Diwali Celebrations Blanket New Delhi in Dangerously Unhealthy Air

By Todd Crawford | November 5, 2021
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People light earthen lamps on the banks of the river Sarayu during Deepotsav celebrations on the eve of the Hindu festival of Diwali in Ayodhya on Nov. 3, 2021. (Image: SANJAY KANOJIA/AFP via Getty Images)

On Nov. 5, New Delhi’s Air Quality Index (AQI) surged to 463 on a scale of 500 marking the most toxic smog of the year after revelers defied a fireworks ban during the annual Hindu festival of lights, Diwali.

Diwali is one of the major festivals celebrated by Hindus.  The festival typically lasts five days and is celebrated during the Hindu lunisolar month Kartika.

This year, following the celebration, New Delhi residents woke up to a stifling amount of air pollution that was categorized as “severe” and created conditions that would affect even the healthiest people. Those with per-existing respiratory diseases are at high risk of serious illness or even death. 

On Friday, the city of nearly 20 million people, registered a PM2.5 reading of 706 micro-grams. The World Health Organization considers anything above an annual average of 5 micro-grams to be unsafe. 

PM2.5 refers to the size of the pollutant in micrometers. An attribute that makes this size of pollutant so dangerous is not only can it penetrate one’s lungs but the particulates are so small that they can even enter someone’s bloodstream.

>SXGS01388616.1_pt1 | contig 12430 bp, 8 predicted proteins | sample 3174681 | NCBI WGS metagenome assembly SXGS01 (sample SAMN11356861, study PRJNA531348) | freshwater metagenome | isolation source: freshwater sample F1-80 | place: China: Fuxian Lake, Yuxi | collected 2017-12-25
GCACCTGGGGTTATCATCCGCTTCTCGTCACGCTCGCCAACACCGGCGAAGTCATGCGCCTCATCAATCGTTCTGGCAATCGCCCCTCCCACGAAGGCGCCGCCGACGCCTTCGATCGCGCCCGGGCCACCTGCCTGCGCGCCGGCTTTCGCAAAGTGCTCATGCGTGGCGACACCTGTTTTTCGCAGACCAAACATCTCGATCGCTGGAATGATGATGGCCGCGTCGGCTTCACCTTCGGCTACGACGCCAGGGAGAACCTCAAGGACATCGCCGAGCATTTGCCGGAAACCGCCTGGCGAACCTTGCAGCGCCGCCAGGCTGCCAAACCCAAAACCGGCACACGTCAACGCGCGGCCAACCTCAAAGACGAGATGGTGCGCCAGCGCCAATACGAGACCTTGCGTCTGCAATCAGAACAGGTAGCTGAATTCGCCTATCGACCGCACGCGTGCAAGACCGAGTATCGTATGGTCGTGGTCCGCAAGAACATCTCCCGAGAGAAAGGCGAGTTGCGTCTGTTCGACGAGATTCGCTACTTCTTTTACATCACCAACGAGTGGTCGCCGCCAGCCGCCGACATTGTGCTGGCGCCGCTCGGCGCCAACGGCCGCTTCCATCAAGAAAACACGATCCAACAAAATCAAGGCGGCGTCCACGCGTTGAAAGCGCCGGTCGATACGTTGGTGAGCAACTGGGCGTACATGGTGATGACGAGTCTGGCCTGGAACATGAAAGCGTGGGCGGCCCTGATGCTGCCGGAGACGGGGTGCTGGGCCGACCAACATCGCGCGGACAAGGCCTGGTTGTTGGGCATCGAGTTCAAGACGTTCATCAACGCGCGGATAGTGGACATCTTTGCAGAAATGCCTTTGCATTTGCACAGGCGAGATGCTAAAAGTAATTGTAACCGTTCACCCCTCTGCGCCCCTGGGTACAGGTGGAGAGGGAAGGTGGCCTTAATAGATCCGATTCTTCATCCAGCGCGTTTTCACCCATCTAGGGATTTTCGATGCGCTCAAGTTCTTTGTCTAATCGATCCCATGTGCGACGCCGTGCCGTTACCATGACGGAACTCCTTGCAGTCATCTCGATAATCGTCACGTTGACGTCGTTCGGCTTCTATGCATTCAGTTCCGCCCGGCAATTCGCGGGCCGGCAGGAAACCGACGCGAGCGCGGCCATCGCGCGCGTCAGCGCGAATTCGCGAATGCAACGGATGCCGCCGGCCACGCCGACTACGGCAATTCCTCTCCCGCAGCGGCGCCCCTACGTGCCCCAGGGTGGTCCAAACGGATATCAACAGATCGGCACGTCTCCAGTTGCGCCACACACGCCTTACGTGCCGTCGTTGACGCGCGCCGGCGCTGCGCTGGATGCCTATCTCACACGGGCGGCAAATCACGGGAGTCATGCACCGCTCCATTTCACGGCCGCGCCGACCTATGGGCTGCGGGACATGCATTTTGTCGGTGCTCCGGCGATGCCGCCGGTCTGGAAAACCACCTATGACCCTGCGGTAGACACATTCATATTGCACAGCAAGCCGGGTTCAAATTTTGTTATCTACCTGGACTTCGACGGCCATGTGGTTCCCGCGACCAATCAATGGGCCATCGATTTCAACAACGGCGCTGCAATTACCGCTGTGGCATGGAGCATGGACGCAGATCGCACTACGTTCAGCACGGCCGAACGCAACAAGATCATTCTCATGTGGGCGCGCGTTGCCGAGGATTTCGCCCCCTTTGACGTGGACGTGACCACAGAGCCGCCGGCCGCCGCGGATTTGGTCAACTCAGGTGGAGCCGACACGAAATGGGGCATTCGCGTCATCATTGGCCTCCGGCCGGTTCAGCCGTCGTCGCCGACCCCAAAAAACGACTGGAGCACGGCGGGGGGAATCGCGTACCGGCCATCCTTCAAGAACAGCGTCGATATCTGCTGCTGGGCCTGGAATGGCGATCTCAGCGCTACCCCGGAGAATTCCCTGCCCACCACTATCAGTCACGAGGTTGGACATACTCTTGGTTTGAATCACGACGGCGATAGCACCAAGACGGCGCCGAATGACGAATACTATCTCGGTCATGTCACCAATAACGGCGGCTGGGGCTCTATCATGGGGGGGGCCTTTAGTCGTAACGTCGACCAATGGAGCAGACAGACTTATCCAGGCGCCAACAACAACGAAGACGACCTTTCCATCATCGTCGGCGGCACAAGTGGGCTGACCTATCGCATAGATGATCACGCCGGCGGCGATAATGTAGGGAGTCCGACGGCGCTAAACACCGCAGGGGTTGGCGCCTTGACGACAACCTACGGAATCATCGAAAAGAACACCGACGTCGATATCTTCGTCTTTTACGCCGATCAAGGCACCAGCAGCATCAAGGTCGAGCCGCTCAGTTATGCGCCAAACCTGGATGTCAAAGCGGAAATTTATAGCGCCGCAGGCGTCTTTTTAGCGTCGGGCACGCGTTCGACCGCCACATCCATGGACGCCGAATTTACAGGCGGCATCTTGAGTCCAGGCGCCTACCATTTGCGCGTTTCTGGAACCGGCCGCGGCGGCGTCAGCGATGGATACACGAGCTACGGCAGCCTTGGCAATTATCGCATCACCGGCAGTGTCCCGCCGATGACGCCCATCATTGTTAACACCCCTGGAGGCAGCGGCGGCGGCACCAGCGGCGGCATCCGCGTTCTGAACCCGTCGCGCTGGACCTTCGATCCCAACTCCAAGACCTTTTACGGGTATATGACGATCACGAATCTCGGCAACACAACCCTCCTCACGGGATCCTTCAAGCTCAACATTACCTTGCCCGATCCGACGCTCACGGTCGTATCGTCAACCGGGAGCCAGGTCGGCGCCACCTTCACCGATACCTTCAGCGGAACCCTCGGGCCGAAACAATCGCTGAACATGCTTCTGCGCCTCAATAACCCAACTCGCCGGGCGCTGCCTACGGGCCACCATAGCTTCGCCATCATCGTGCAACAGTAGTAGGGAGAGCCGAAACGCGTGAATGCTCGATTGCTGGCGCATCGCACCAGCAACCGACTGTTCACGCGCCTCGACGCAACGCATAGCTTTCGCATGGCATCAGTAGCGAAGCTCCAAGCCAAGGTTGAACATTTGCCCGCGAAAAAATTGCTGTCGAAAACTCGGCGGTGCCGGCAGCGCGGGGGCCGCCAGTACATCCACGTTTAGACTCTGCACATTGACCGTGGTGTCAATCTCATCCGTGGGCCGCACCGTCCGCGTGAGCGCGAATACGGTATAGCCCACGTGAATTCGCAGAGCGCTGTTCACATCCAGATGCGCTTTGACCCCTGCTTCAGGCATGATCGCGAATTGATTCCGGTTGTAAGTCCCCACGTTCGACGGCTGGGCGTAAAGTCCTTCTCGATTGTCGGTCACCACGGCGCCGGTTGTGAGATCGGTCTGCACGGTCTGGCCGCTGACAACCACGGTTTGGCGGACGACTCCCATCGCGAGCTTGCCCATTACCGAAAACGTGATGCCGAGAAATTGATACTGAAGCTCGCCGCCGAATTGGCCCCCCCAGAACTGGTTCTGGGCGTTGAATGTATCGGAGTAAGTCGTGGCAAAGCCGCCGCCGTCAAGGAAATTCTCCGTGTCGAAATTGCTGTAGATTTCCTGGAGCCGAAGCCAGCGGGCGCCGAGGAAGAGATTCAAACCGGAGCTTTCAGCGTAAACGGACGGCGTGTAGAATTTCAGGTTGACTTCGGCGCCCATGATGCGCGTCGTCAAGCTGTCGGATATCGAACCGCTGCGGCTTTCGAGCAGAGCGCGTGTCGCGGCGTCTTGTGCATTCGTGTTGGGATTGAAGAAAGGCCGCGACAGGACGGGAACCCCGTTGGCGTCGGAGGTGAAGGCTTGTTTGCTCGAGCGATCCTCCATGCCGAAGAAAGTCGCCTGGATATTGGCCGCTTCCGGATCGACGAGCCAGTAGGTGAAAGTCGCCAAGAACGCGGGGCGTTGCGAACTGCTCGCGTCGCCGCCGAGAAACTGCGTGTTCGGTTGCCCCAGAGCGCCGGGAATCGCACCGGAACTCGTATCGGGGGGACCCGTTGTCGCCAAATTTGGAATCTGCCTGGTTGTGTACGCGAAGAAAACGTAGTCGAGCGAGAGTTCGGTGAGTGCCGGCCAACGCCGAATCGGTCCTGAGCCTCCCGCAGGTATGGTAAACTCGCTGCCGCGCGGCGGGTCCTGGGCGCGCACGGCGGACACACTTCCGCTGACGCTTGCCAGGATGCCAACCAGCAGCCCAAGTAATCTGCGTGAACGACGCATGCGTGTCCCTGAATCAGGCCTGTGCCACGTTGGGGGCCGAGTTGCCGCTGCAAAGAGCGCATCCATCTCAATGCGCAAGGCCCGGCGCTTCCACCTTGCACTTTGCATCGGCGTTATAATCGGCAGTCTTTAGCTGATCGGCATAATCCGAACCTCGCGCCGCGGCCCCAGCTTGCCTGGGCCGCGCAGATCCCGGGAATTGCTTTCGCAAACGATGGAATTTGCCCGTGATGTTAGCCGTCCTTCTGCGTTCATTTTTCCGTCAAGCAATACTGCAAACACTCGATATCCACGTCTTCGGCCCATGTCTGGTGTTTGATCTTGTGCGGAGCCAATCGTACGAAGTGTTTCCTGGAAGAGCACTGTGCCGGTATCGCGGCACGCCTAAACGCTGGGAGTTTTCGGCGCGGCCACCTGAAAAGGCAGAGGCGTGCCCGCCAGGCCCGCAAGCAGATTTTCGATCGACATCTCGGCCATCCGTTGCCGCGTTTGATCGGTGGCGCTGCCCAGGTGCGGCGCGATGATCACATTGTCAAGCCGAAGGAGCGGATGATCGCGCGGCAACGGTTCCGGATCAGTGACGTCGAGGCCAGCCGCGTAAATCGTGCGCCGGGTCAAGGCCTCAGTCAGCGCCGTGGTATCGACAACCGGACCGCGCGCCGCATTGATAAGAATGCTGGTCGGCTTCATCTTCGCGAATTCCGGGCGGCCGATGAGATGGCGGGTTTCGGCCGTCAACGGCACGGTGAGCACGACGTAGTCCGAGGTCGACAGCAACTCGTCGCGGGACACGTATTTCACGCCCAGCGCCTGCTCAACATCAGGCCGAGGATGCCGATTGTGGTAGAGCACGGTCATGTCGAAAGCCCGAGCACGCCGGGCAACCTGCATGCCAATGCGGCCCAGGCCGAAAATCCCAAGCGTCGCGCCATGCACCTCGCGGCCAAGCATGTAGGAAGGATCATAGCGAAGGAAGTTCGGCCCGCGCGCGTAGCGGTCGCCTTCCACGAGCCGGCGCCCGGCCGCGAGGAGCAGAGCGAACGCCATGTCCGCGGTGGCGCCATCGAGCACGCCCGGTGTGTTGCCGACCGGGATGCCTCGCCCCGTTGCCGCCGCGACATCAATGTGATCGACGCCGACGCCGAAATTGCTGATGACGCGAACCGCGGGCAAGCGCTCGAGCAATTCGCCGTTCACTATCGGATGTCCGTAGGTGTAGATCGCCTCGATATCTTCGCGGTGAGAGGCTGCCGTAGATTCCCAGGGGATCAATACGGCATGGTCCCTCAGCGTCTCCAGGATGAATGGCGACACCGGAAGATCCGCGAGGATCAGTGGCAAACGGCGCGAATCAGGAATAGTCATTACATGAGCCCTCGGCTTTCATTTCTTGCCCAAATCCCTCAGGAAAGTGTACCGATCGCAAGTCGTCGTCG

A PM2.5 level of 300 plus is considered “hazardous” and can elicit asthma attacks, lowered heart function, reduced lung function, wheezing and coughing, respiratory irritation and shortness of breath. 

The levels of pollution caused by the use of fireworks, turned daylight into dusk in and around the New Delhi region with lights barely penetrating the thick smog.

Sunil Dahiya, an analyst at the Centre for Research on Energy and Clean Air (CREA) told Reuters, “The firecracker ban didn’t seem to be successful in Delhi, which led to hazardous pollution levels adding on top of existing perennial sources.”

Every year, India’s Supreme Court enacts a ban on firecrackers however the bans appear to be rarely enforced.

A Yogi, going by the handle “Sadhguru” with some 3.7 million followers took to Twitter to express his views on the fireworks ban.

“I have not lit a cracker in quite a few years. But, when I was a child, how much it meant… Let not people who are suddenly environmentally active say, ‘No child should have crackers.’ All those people who are concerned about pollution in the air…You can do one thing as your sacrifice for the children…for that three days, you walk to your office, don’t drive your car. Let children have the fun of bursting crackers.